Breaking up these four areas into small independent groups along product lines is a bad move. Corporate marketing loses its power of action and the overall company can lose its mind share presence as several small marketing teams move in different directions. Its power is destroyed as its message fragments. Even operations and account management are compromised, for as marketing moves to address individual markets they are left without support. At the same time, they cannot gain the economies of scale from having a single operation focused on supplying tools or addressing an account’s needs with a single face. Having fully independent product marketing and development teams has a similar effect. They will develop their own messages and tool platforms, taking away the leverage that a larger entity can gain from having common messages and platforms. It is important to have individual product marketing and development teams focused on a single product and market. But the key is that they are not independent and that they have corporate level oversight with a marketing focus, not a market/product focus.
Lam Research made this move in the late eighties. They had individual business unit directors for CVD, Oxide Etch, Metal Etch, and Poly Etch. Underneath these were independent operational, marketing, and development groups. Sales was off to the side, also at the corporate level position. By the mid-nineties Lam had lost its message of high reliability and simple efficient systems developed by its founder, David Lam. Even executives inside the company had forgotten it, or had never learned it. At the same time its CVD group was dying for lack of support, while its etch group had split into several platform architectures - - each being sold with a different message. Manufacturing costs and inventory levels rose, as things became too complex to keep track of. As these groups became more independent, internal civil wars broke out leaving the customer out of the picture. The company lost its leadership position in etch as a result. It took years for new management to recover the company.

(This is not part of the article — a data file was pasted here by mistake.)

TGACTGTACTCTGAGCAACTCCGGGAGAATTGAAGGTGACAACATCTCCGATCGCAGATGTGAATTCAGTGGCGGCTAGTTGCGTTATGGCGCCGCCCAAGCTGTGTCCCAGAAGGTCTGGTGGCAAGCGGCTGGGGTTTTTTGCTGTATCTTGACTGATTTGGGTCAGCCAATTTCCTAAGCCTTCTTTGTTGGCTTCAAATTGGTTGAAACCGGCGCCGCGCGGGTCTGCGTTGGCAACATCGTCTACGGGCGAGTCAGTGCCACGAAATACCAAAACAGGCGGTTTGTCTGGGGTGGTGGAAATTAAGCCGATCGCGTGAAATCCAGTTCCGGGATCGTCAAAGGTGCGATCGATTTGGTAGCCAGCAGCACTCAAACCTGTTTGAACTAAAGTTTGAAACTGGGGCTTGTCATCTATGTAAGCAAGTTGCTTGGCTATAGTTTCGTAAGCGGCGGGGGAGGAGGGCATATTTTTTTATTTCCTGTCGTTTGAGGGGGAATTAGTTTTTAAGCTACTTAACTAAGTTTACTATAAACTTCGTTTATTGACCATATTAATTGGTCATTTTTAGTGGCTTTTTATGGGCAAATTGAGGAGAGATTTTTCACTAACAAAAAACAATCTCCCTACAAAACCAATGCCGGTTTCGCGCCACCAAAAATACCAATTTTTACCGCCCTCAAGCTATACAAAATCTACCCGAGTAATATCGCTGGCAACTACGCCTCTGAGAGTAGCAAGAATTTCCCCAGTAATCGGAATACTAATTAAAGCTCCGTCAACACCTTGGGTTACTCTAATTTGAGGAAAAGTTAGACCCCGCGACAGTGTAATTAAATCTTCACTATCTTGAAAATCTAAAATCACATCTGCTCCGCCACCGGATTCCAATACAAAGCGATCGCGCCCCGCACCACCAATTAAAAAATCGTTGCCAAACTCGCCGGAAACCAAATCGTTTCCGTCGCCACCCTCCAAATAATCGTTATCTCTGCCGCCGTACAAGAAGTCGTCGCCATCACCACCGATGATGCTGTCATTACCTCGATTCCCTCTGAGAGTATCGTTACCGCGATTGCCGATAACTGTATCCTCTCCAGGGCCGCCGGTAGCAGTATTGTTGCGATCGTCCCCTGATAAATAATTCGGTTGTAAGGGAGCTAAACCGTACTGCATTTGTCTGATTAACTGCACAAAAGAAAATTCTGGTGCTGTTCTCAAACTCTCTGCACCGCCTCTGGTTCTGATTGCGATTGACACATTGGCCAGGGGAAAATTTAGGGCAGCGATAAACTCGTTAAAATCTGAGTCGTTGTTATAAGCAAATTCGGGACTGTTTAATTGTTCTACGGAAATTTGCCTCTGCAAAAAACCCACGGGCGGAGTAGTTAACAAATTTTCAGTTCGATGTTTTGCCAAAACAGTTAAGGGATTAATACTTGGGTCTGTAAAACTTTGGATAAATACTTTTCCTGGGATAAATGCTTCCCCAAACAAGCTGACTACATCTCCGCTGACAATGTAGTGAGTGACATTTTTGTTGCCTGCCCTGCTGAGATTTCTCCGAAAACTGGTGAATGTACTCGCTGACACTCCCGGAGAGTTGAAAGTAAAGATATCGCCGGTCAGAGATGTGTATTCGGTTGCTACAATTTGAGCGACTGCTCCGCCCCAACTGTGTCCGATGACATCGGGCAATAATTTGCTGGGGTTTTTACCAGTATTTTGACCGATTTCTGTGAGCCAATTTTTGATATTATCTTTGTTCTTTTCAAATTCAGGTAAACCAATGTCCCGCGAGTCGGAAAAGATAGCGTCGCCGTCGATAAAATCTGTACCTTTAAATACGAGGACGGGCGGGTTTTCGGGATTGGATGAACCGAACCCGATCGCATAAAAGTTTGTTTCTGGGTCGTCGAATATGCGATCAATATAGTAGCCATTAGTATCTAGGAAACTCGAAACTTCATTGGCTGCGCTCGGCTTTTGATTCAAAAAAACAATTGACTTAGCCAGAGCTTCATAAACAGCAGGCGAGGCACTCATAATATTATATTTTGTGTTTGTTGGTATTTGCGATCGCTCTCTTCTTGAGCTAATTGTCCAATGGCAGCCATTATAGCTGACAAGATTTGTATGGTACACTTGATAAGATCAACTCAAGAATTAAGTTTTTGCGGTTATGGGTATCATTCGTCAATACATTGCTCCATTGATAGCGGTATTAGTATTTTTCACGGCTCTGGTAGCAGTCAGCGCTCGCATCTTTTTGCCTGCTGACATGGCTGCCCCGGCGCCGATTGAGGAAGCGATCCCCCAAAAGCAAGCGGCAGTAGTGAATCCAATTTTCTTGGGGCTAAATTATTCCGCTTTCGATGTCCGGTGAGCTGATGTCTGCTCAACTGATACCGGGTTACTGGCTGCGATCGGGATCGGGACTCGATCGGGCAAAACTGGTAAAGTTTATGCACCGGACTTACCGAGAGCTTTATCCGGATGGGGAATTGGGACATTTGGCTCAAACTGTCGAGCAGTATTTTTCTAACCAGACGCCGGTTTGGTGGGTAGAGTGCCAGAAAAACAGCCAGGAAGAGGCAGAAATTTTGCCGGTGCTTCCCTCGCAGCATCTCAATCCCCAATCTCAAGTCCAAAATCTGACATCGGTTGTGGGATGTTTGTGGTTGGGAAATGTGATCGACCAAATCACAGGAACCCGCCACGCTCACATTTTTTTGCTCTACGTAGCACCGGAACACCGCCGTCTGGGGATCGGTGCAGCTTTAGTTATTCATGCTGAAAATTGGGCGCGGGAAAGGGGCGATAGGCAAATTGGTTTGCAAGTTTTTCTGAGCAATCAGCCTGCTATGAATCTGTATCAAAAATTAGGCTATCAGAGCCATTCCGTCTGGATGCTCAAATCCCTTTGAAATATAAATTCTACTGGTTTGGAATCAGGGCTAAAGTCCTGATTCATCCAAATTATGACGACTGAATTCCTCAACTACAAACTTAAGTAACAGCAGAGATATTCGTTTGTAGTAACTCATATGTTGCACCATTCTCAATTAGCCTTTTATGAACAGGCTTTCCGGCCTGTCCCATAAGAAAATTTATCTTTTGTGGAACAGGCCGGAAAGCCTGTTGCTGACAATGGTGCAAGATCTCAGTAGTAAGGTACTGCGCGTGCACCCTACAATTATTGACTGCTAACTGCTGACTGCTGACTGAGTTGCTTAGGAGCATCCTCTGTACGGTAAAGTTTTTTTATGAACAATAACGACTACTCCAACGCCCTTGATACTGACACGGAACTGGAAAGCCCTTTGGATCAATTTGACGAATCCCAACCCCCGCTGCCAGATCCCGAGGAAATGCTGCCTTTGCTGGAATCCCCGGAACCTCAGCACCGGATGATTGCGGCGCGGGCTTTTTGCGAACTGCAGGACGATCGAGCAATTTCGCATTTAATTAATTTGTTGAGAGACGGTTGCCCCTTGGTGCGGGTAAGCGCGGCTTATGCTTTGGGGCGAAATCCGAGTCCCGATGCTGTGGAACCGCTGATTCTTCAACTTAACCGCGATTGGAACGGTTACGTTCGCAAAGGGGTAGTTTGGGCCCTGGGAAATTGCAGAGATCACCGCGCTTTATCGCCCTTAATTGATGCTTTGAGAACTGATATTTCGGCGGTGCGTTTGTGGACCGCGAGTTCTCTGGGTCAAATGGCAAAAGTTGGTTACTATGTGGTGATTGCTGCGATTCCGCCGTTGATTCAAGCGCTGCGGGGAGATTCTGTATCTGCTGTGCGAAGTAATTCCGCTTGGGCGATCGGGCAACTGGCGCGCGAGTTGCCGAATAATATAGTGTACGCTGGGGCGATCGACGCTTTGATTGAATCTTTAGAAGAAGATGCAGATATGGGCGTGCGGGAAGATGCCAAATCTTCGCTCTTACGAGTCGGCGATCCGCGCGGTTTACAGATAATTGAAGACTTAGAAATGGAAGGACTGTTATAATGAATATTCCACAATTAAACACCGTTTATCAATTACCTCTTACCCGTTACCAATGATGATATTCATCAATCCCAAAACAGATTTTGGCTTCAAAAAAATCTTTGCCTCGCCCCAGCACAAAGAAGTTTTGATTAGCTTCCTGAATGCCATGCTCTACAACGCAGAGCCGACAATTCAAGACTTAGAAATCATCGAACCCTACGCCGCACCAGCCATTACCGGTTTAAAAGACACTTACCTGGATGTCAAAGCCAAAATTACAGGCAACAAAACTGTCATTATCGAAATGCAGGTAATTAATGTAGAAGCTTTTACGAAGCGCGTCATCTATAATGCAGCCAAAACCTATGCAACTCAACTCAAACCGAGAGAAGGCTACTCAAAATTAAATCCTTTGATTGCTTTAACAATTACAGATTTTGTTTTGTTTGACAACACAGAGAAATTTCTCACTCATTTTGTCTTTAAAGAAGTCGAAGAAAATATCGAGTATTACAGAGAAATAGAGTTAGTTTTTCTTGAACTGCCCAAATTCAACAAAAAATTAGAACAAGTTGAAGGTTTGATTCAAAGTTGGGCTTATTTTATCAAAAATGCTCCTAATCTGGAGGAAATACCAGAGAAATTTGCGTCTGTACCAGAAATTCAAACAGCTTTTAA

General Signal tried to enter the industry in the eighties by acquisition. It was seen as a white knight, pumping money into companies and largely leaving them alone. At one point, they were one of VLSI’s Top Ten largest equipment companies. However, the portfolio of companies was never integrated into a cohesive market force. Manufacturing was never rationalized. As a result, problems that these companies had before their acquisition continued to fester after it. The eighties was a time of great consolidation that was driven by globalization of the industry and rapidly escalating customer demands for support. General Signal’s lack of an integration strategy left them unable to address these strategic trends. So their portfolio withered, just as if they had never acquired them. Ironically, the companies that were strong before their acquisition continued to thrive long after General Signal had given up and exited the market.